A huge 7.5-magnitude earthquake struck Mozambique along the Indian Ocean coast, collapsing at least one building in the main port city and sending people fleeing into the streets.
Buildings swayed and doors shook across the south-east African nation from the coast to towns bordering South Africa, Zambia and Zimbabwe, but there was no immediate word of injuries.
The US Geological Survey said the quake struck at 12.19am local time Thursday (10.19pm Irish time), with its epicentre 140 miles south west of Mozambique’s main port of Beira. It was felt as far away as Durban, on South Africa’s coast, and Harare, in central Zimbabwe.
“Somebody just called to say a building collapsed in Beira,” a reporter at the state Mozambique radio station in Maputo, the capital, said. But he had no further information.
In Beira, a hotel manager said the quake sent the mainly-South African tourists running terrified from their rooms as the building began moving, but nobody was hurt.
“It felt like the building was going to fall down and it went on for a long time, the trembling,” Tivoli Hotel manager Johana Neves said by telephone. “It felt like you were in a boat, it was shaking everything yet, it’s strange, nothing is broken, even the windows.”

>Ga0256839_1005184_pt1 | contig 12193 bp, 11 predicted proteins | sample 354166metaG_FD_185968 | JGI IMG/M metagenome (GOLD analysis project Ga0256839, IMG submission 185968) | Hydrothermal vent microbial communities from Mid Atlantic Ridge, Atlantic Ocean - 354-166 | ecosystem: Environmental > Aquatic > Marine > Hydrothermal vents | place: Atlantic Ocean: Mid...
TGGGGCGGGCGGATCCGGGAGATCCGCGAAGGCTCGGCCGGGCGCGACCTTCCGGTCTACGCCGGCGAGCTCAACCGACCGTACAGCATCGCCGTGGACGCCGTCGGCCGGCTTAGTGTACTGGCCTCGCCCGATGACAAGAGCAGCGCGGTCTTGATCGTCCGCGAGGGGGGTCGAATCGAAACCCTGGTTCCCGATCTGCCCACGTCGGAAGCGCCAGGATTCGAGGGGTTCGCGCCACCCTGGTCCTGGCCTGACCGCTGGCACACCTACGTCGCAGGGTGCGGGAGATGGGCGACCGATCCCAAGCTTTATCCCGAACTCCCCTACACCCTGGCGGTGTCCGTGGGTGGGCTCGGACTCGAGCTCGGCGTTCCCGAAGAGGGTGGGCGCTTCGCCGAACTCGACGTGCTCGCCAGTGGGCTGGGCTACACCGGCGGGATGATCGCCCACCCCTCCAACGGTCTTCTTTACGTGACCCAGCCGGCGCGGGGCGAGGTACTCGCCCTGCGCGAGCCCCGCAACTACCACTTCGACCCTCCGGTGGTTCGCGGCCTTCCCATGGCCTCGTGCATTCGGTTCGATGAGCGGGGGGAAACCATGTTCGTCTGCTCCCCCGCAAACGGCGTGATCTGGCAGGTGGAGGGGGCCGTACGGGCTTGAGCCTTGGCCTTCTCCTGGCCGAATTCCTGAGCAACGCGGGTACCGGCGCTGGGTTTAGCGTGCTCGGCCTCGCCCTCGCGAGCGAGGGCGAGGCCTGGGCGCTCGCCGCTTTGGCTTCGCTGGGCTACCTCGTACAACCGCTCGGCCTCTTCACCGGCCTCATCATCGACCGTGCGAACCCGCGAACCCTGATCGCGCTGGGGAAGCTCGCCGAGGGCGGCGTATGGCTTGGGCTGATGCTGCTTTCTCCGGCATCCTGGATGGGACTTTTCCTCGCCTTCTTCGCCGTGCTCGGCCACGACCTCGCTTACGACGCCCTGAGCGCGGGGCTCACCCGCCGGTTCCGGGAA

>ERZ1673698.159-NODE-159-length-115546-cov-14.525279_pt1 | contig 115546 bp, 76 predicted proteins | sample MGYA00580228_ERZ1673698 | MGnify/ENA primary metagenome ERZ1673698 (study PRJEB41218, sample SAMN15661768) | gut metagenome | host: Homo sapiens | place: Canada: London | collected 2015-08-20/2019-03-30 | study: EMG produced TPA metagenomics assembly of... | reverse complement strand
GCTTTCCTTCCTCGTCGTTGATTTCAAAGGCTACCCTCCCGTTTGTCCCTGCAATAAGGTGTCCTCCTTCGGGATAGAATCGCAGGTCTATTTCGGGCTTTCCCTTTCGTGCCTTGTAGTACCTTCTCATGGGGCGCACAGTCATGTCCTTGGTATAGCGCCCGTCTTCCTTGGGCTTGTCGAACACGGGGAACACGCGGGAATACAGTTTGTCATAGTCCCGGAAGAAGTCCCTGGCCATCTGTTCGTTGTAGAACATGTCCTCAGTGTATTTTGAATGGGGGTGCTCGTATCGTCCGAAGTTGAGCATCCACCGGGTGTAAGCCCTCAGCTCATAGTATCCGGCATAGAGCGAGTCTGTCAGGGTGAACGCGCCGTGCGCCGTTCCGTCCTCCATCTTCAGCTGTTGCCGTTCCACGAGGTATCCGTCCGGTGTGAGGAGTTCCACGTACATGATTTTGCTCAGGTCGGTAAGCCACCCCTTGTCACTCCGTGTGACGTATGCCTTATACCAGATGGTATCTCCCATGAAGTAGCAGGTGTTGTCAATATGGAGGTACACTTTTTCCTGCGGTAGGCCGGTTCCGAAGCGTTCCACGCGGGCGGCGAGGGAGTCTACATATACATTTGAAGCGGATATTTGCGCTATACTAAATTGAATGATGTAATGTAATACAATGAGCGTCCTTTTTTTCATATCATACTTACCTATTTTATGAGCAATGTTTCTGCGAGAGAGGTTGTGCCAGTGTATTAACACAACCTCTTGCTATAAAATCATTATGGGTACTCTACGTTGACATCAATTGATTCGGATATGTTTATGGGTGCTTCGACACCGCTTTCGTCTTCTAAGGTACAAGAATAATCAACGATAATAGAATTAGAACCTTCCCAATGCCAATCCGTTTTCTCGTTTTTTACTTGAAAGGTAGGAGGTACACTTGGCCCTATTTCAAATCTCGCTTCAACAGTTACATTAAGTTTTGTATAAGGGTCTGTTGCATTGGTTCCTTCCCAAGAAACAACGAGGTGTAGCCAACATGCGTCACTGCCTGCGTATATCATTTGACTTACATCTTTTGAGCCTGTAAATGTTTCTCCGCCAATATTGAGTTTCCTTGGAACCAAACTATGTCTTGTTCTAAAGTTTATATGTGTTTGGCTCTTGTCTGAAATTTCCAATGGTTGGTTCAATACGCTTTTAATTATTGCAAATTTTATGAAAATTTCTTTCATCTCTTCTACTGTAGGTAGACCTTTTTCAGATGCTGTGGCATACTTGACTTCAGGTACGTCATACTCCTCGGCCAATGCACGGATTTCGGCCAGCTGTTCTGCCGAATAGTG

“Now we are just afraid of something like the tsunami, but it’s not going to happen!”
She said panicked guests had returned to their rooms. But Antonio Dinis, who also was at the hotel, said the streets were full of people afraid to go back home or sleep.
In Maputo, hundreds fled their homes into the streets, as they did in Chimoyo, 300 miles west of Beira near the border with Zimbabwe, and Tete, which neighbours Zambia and Malawi, the Mozambique radio station said.
The quake was shallow, which increased the potential for damage, said Dale Grant, a geophysicist with the USGS National Earthquake Information Centre in Golden, Colorado, a clearing house for information on temblors worldwide.
“It was felt very widely in the epicentral area, though it’s not a very heavily-populated area,” Grant said. “There is certain to be damage, but so far, we’ve had absolutely no word of damage.”
At least five aftershocks were immediately recorded and more were expected in the coming days because of the quake’s size, Rafael Abreu of the earthquake information centre said later.
The temblor occurred near the southern end of the East African rift system, a seismically active zone. Since 1900, the largest quake measured on the rift system had a magnitude of 7.6, according to the USGS website.
A magnitude-7 earthquake is capable of causing widespread, heavy damage in populated areas.